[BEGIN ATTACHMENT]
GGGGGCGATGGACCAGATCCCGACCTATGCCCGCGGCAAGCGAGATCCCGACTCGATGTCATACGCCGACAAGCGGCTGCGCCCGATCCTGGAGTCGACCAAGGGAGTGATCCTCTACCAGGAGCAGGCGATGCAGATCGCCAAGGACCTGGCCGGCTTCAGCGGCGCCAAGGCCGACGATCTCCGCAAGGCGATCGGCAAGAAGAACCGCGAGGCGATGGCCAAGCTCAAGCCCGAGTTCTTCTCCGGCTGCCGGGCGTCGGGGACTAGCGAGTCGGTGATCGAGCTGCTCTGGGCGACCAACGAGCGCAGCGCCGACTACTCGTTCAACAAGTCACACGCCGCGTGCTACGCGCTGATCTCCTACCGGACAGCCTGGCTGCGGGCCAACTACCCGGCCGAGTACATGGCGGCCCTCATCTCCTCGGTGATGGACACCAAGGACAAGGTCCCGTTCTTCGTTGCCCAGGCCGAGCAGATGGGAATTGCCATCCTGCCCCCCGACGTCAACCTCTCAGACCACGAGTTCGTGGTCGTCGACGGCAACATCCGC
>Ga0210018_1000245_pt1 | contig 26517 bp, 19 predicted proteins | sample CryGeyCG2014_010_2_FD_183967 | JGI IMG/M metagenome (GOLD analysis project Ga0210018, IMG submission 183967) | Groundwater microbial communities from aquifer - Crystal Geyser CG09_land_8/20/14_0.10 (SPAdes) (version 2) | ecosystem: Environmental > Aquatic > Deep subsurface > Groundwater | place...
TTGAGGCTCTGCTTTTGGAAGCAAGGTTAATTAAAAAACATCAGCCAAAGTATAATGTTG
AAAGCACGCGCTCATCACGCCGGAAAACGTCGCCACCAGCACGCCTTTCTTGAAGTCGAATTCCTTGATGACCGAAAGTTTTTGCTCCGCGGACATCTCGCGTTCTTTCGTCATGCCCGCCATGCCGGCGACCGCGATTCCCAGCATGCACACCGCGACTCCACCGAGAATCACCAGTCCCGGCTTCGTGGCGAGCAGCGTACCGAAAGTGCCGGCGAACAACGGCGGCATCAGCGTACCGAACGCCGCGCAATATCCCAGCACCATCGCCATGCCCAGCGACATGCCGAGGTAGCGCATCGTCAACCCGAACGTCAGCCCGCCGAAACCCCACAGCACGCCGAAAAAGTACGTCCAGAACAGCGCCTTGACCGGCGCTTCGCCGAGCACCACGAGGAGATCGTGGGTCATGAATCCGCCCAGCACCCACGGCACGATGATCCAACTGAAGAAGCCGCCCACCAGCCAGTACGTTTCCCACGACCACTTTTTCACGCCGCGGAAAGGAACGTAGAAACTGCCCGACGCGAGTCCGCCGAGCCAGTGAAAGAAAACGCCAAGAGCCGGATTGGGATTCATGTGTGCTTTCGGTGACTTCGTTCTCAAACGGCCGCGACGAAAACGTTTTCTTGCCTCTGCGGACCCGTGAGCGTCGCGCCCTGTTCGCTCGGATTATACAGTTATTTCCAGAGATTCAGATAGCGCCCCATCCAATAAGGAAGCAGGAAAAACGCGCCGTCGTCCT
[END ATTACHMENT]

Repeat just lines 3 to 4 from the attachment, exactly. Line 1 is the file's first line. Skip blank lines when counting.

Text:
TTGAGGCTCTGCTTTTGGAAGCAAGGTTAATTAAAAAACATCAGCCAAAGTATAATGTTG
AAAGCACGCGCTCATCACGCCGGAAAACGTCGCCACCAGCACGCCTTTCTTGAAGTCGAATTCCTTGATGACCGAAAGTTTTTGCTCCGCGGACATCTCGCGTTCTTTCGTCATGCCCGCCATGCCGGCGACCGCGATTCCCAGCATGCACACCGCGACTCCACCGAGAATCACCAGTCCCGGCTTCGTGGCGAGCAGCGTACCGAAAGTGCCGGCGAACAACGGCGGCATCAGCGTACCGAACGCCGCGCAATATCCCAGCACCATCGCCATGCCCAGCGACATGCCGAGGTAGCGCATCGTCAACCCGAACGTCAGCCCGCCGAAACCCCACAGCACGCCGAAAAAGTACGTCCAGAACAGCGCCTTGACCGGCGCTTCGCCGAGCACCACGAGGAGATCGTGGGTCATGAATCCGCCCAGCACCCACGGCACGATGATCCAACTGAAGAAGCCGCCCACCAGCCAGTACGTTTCCCACGACCACTTTTTCACGCCGCGGAAAGGAACGTAGAAACTGCCCGACGCGAGTCCGCCGAGCCAGTGAAAGAAAACGCCAAGAGCCGGATTGGGATTCATGTGTGCTTTCGGTGACTTCGTTCTCAAACGGCCGCGACGAAAACGTTTTCTTGCCTCTGCGGACCCGTGAGCGTCGCGCCCTGTTCGCTCGGATTATACAGTTATTTCCAGAGATTCAGATAGCGCCCCATCCAATAAGGAAGCAGGAAAAACGCGCCGTCGTCCT